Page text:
116 3rd St SE
Cedar Rapids, Iowa 52401
According to the World Health Organization, the percentage of the world’s population over the age of 60 will nearly double from 12 percent in the year 2015 to 22 percent in 2050. While physical disorders like chronic disease and neurological disorders like dementia are key issues for this population, it is also important to note that around 15 percent of seniors suffer from a mental disorder. The most common of which in adults over the age of 60 are depression and anxiety disorders. Around a quarter of deaths from self-harm are among people in this age bracket. It’s important to understand the risk factors, warning signs and potential solutions to mental health issues facing this segment of the population.
Older adults can face many of the same risk factors as those in earlier stages in life, but are often confronted with their own unique challenges as well. Seniors may experience increased grief and loss with the passing of loved ones, loss of independence or changes in living arrangements as they shift to assisted or senior living facilities rather than the home they have known. These changes may increase feelings of isolation. Retired individuals may face additional financial stress from living on fixed incomes. Things like chronic pain, reduced mobility, frailty and other health problems can also cause stress. In addition, one in six elderly people experience abuse, whether physical, verbal, sexual, emotional or financial, which can lead to a loss of dignity and self-esteem.
Given these risk factors, it is vital for older adults and those in their support systems to recognize the warning signs for mental health issues. This can be challenging because mental illness can often lead to physical health problems, and vice versa. This means that mental health concerns in older adults might be overlooked as the focus lies on physical health concerns alone. Additionally, older adults that have perhaps long been self-sufficient may have difficulty or be reluctant to discuss mental health concerns. It is important to watch for things like changes in appetite or energy level, difficulties sleeping, increased worry or stress, feelings of hopelessness or sadness, anger or aggressiveness, a desire for drugs or alcohol, obsessive-compulsive tendencies or persistent headaches not explained by health problems.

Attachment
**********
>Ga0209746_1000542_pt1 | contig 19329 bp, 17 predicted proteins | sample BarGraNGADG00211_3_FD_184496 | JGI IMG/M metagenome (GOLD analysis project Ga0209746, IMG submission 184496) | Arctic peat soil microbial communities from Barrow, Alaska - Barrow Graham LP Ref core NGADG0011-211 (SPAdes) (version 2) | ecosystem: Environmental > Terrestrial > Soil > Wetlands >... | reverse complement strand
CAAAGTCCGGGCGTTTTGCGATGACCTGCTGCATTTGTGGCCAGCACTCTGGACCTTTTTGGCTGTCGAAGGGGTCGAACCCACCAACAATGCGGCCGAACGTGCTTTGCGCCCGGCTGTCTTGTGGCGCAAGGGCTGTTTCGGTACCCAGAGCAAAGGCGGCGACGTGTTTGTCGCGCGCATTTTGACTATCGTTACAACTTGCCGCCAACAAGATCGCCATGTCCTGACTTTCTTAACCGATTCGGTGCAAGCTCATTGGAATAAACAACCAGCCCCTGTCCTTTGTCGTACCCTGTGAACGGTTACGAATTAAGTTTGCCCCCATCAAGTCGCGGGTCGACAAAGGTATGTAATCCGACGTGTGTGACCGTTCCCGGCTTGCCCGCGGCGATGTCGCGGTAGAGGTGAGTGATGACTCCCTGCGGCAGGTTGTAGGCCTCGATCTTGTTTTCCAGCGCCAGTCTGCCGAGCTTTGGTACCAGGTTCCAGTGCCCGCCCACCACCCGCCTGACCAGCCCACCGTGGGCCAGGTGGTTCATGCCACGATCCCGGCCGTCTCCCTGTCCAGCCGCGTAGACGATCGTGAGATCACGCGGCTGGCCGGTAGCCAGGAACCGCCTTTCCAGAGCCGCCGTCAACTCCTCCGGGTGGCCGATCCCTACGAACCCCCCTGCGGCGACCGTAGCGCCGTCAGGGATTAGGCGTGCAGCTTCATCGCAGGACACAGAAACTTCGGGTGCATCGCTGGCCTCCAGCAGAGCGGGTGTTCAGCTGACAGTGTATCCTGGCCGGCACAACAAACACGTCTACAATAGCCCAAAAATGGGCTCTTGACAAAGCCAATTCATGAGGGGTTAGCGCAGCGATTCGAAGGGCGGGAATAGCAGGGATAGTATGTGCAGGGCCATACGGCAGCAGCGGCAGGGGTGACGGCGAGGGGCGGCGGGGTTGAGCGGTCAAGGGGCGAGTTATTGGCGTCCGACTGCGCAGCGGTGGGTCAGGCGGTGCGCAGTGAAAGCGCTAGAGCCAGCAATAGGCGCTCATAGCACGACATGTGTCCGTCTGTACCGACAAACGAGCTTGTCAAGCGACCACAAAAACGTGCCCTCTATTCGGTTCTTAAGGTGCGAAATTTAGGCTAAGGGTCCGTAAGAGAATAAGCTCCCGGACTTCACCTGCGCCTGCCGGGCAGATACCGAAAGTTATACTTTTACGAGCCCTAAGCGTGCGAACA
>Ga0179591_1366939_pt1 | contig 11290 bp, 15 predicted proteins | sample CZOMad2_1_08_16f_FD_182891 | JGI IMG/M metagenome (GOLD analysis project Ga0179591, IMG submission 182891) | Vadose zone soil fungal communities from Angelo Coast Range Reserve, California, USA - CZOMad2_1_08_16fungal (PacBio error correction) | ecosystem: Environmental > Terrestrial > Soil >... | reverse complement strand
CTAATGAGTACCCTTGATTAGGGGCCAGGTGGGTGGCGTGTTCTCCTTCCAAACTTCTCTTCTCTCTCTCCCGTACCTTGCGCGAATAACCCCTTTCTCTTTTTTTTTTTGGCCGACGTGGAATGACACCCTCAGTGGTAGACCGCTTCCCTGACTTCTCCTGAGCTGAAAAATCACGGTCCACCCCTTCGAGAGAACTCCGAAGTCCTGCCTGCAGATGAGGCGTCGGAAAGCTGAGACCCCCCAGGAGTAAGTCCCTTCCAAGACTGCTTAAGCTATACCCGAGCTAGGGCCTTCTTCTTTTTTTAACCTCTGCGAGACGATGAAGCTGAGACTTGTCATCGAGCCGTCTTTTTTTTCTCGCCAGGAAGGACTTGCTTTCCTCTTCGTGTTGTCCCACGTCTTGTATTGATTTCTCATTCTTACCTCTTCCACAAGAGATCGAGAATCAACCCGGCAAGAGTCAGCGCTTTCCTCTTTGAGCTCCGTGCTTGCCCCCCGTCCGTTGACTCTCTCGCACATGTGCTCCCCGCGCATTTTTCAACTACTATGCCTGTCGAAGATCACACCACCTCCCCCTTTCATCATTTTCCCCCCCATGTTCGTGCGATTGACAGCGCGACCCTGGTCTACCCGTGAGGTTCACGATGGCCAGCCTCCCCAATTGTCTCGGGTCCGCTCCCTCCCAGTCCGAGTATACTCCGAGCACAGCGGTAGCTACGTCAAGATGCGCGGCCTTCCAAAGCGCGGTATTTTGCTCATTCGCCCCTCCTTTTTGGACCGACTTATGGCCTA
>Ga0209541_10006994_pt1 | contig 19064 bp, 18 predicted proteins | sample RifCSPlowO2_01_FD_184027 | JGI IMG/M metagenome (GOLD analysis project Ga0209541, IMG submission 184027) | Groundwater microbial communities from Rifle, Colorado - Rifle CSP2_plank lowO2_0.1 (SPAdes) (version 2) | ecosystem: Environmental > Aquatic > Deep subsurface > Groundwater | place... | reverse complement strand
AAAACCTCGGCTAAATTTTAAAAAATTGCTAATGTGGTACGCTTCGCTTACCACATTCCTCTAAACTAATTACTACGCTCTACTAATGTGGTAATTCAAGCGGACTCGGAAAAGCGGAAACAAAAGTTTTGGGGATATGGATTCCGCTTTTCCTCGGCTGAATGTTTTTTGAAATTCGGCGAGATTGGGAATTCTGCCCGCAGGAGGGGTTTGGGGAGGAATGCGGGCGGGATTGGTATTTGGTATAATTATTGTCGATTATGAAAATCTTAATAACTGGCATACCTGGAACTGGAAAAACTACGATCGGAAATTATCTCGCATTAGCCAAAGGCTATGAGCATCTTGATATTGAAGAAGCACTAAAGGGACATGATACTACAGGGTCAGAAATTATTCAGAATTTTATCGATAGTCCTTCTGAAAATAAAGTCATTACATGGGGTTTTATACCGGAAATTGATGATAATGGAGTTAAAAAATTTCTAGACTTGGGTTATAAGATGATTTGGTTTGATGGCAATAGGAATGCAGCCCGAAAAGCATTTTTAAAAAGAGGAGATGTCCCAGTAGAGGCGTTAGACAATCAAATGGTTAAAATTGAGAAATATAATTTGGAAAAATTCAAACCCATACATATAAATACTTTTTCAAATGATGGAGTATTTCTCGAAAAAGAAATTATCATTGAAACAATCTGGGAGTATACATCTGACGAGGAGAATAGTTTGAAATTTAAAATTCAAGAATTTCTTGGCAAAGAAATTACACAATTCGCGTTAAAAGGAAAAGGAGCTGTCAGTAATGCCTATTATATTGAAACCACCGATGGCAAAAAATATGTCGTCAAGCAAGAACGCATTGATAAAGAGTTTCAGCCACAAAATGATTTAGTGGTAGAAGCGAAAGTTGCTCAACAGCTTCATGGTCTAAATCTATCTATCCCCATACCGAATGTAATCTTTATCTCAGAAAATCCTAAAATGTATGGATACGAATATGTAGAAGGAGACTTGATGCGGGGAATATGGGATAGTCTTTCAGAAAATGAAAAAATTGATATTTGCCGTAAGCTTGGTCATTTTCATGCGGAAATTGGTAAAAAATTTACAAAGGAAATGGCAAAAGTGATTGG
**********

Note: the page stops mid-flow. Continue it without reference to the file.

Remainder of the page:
While any of these symptoms does not automatically indicate a mental health issue, knowing the signs can help family members, friends and caregivers be prepared. If you have a concern regarding an older loved one’s mental health, don’t hesitate to reach out to the individual’s doctor or health care provider. The professional can and should be able to direct you to appropriate resources. This might include therapists that are trained in the assessment and treatment of mental health issues in older adults, community organizations that provide support to seniors or potential medication options to treat mental illness.
Taking steps to positively manage and improve mental health in older adults may look and feel similar to other age groups. It is important for seniors to maintain proper nutrition, get enough sleep, exercise regularly and manage physical health. Just as important, spending time with family and maintaining friendships can have positive impacts on an older person’s mental health. Things like participating in hobbies, group activities, volunteering, helping others and even being able to share feelings with others can also provide benefits.
It’s a common belief in society that raising children takes a village. The same can be said about caring for our elderly loved ones. I encourage you to take a moment to check in on an older loved one, encourage mental health awareness and provide support as you’re able.
Bryan Busch is a licensed mental health counselor in Cedar Rapids. He also works at Folience, the parent company of The Gazette. He can be reached at firstname.lastname@example.org.